Hunting axis deer in Texas ...
By Mike Leggett
STONEWALL — Just 20 steps taken, and the hunter no longer could see the black pickup he'd parked under a huge live oak just beyond the gate off the county road.
That didn't matter, though, and he looked back only that one time. He knew his destination though he'd been there just once to set up the blind. Even in total darkness he could negotiate the 500 yards almost with his eyes closed, not because he was some super hunter but because some hunting spots are that way, easy finds that don't require flashlights.
Dew that hung from newly sprung croton soaked through the hunter's sneakers and eddied up between his toes. The wool socks became an icky, slippery second skin that would have been just plain miserable had the temperature been 10 degrees cooler.
It was way before daylight and half an hour before the feeder was supposed to go off. It was late September, a couple of weeks before the start of the 2009 early archery season but still open hunting for exotics, like the axis bucks Hayes Pitts had been seeing on his family ranch here in the Hill Country about 55 miles west of Austin. "You gotta come kill this big buck, Bubba," Pitts had said. "I've got the perfect spot for you, and, if you don't get him, somebody else will when the (regular) season opens."
Moving slowly along the edge of a small drainage, the hunter found the tree that was his left turn way point and was just about to cut north to his blind when an axis barked. They're adept at avoiding tigers and leopards in their native India — where they are known as chital — so a veteran hunter, even one who is moving slowly and quietly, isn't much of a challenge. The hunter couldn't see them, but he could hear dozens of hooves pounding off into the darkness.
Immediately, other axis deer answered the alarm call with barks of their own and that set off the whitetails. Their wheezing and snorting could be heard from every compass point.
Busted. The axis had been standing there, waiting for the corn feeder to go off, and when they spooked, they'd scattered everything within half a mile. Half an hour early wasn't early enough.
The Pitts Ranch borders LBJ State Park on one side, which means whitetails along with axis and blackbuck antelope, parts of free-ranging herds that have established themselves along the edge of the Pedernales River, are pretty much everywhere.
The first chance was gone but the hunter figured he was there and might as well climb inside the blind to wait.
Inside the camouflage blind, sitting on his swivel stool, the hunter stripped out the mesh lining on the windows. He'd never been able to make himself shoot through that flimsy cloth, even though everybody said it worked. He'd take cover in a corner and hope he couldn't be seen. But the first deer that came — a young whitetail buck that appeared like a wraith 150 yards away — stood looking at the blind for the longest time.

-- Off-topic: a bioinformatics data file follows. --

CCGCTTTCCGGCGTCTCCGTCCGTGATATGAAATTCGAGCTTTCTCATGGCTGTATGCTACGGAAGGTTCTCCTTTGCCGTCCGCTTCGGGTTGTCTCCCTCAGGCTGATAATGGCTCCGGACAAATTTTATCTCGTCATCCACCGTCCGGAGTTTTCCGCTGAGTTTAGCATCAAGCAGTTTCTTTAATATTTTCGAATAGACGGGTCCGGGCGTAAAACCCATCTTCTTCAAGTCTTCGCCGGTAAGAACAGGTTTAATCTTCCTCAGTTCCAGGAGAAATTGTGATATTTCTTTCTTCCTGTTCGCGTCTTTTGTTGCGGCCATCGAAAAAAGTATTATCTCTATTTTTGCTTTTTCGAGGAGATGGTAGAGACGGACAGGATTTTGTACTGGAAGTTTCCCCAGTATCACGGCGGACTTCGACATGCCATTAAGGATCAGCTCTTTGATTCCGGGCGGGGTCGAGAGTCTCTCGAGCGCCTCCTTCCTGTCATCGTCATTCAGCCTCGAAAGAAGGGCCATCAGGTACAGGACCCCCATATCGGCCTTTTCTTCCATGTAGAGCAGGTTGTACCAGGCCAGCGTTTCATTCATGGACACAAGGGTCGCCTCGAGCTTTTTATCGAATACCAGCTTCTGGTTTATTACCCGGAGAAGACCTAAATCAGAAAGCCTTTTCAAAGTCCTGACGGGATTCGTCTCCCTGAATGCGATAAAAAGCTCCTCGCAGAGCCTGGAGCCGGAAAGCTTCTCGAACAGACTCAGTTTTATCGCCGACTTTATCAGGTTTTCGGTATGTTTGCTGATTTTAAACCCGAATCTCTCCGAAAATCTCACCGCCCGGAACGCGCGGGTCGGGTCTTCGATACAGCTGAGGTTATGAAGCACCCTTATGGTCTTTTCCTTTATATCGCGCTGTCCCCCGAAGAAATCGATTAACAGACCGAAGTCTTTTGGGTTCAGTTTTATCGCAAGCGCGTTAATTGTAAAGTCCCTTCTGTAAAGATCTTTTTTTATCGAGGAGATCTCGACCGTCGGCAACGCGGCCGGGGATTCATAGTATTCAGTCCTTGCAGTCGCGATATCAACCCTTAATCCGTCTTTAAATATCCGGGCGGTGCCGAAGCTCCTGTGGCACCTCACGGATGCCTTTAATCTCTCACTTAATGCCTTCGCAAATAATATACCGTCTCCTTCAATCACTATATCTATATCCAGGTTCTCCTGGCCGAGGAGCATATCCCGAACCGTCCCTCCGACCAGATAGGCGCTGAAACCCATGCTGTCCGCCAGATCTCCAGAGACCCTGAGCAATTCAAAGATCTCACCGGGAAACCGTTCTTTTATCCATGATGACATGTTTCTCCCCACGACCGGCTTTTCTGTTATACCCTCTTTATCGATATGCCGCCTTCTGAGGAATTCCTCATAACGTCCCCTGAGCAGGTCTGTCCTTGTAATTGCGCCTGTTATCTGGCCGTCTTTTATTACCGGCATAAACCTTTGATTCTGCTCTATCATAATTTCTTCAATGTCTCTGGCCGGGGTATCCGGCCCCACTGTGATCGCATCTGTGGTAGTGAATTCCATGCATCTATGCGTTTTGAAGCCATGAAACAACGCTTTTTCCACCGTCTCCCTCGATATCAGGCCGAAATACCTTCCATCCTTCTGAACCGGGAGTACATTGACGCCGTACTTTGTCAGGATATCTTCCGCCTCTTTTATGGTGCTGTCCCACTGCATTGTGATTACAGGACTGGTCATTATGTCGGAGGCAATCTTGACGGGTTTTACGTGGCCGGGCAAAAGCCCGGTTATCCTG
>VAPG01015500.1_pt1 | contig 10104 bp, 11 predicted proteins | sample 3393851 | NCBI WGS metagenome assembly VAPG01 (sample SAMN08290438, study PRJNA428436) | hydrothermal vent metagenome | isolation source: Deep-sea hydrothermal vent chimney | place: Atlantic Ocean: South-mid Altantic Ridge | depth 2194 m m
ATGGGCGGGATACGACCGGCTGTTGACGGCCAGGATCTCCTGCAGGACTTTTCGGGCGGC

Though he came closer, within 75 yards at one point, neither the buck nor any of the herd of does and fawns behind him, ever came within bow range, not that it mattered. The hunter marveled at the way his stomach lurched and his heart pumped a little faster when the adrenaline hit his system at the sight of the buck. It wasn't a deer he'd ever shoot, and it wasn't even bow season, but something about those wonderful animals could always make him happy to be alive.
He was considering that aspect of hunting when the sounds started, the almost-dawn tape of animal calls that's always waiting there for the hunter who hasn't scorched his eardrums with too many shotgun shells. Even over the increasing drone of traffic out on Highway 290, the animal sounds prevailed:
Roosting doves in the live oaks overhead, flapping their wings to dry them before they headed out to face another day along the shotgun gauntlet. Screech owls — two of them — yodeling and marking their final hunting spot. "I'm spending the day over here." Maybe they'd caught a mouse and intended to have breakfast before dozing off with the dawn. A rooster crowing and a crow cawing. Bulls bellowing and way off, something that sounds like the half-laugh, half-bray of a zebra.
The hunter waits out dawn. He watches a boar coon scooting along the ground, headed for a den in a hollow oak. Through the binoculars, behind the ambling coon, a red blotch shows 200 yards to the northeast. White spots, which are meant to camouflage and confuse, burst into view through the lenses, identifying it as an axis.
It's funny, he thinks. Paint those spots on a buffalo or a horse, and it would look just silly and out of place. On an axis, actually on 15 of them that now wander feeding beneath a canopy of oaks, the white spots are nature's perfect paint job. "Beautiful," the hunter says aloud.
And they are, even as the herd moves back east, back toward the park, exactly on the same trail they used to work into easy gun range but a ridiculous bow prospect. Then they're gone. The hunter quietly gathers his gear and walks back to his truck. Day over but a wonderful day after all.
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